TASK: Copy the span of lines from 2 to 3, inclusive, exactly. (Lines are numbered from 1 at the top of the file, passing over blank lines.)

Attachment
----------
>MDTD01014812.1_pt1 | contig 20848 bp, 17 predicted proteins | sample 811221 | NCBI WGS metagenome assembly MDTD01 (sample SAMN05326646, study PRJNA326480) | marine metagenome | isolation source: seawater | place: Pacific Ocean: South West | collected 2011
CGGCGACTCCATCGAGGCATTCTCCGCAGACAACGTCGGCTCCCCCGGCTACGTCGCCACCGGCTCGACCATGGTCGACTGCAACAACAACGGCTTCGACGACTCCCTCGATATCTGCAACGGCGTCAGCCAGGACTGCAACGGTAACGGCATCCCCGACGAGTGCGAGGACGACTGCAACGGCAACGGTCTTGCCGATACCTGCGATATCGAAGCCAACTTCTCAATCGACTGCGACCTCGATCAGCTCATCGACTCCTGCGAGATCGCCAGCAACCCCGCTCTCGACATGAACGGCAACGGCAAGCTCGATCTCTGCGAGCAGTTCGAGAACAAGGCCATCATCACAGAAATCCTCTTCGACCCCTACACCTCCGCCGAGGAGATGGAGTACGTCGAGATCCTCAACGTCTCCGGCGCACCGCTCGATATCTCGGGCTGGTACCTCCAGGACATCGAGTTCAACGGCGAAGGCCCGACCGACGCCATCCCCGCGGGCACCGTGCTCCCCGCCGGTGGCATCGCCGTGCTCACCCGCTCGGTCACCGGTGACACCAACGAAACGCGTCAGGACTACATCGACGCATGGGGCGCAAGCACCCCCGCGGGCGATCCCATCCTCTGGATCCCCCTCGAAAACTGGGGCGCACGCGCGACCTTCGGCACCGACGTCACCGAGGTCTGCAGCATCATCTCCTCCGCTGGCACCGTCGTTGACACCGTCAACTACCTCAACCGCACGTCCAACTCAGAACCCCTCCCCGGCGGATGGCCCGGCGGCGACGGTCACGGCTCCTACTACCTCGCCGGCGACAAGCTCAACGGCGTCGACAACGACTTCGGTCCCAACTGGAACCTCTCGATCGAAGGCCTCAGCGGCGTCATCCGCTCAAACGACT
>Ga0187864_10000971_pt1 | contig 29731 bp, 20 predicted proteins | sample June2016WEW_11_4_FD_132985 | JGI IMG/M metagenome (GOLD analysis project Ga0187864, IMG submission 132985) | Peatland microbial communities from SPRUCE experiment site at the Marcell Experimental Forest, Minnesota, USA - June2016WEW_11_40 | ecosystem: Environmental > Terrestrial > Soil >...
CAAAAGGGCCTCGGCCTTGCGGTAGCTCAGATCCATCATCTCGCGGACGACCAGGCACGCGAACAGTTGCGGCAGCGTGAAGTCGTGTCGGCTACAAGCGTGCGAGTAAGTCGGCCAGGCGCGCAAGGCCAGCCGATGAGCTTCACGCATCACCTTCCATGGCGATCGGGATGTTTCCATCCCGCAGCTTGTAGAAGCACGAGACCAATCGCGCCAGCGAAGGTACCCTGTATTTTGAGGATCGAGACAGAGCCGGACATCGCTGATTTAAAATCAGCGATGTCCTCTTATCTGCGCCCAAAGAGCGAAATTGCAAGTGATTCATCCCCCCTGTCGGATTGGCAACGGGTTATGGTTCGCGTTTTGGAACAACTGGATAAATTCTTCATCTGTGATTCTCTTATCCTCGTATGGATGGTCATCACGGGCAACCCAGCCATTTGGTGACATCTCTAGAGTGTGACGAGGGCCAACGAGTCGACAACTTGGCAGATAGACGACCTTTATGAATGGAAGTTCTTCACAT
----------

CGGCGACTCCATCGAGGCATTCTCCGCAGACAACGTCGGCTCCCCCGGCTACGTCGCCACCGGCTCGACCATGGTCGACTGCAACAACAACGGCTTCGACGACTCCCTCGATATCTGCAACGGCGTCAGCCAGGACTGCAACGGTAACGGCATCCCCGACGAGTGCGAGGACGACTGCAACGGCAACGGTCTTGCCGATACCTGCGATATCGAAGCCAACTTCTCAATCGACTGCGACCTCGATCAGCTCATCGACTCCTGCGAGATCGCCAGCAACCCCGCTCTCGACATGAACGGCAACGGCAAGCTCGATCTCTGCGAGCAGTTCGAGAACAAGGCCATCATCACAGAAATCCTCTTCGACCCCTACACCTCCGCCGAGGAGATGGAGTACGTCGAGATCCTCAACGTCTCCGGCGCACCGCTCGATATCTCGGGCTGGTACCTCCAGGACATCGAGTTCAACGGCGAAGGCCCGACCGACGCCATCCCCGCGGGCACCGTGCTCCCCGCCGGTGGCATCGCCGTGCTCACCCGCTCGGTCACCGGTGACACCAACGAAACGCGTCAGGACTACATCGACGCATGGGGCGCAAGCACCCCCGCGGGCGATCCCATCCTCTGGATCCCCCTCGAAAACTGGGGCGCACGCGCGACCTTCGGCACCGACGTCACCGAGGTCTGCAGCATCATCTCCTCCGCTGGCACCGTCGTTGACACCGTCAACTACCTCAACCGCACGTCCAACTCAGAACCCCTCCCCGGCGGATGGCCCGGCGGCGACGGTCACGGCTCCTACTACCTCGCCGGCGACAAGCTCAACGGCGTCGACAACGACTTCGGTCCCAACTGGAACCTCTCGATCGAAGGCCTCAGCGGCGTCATCCGCTCAAACGACT
>Ga0187864_10000971_pt1 | contig 29731 bp, 20 predicted proteins | sample June2016WEW_11_4_FD_132985 | JGI IMG/M metagenome (GOLD analysis project Ga0187864, IMG submission 132985) | Peatland microbial communities from SPRUCE experiment site at the Marcell Experimental Forest, Minnesota, USA - June2016WEW_11_40 | ecosystem: Environmental > Terrestrial > Soil >...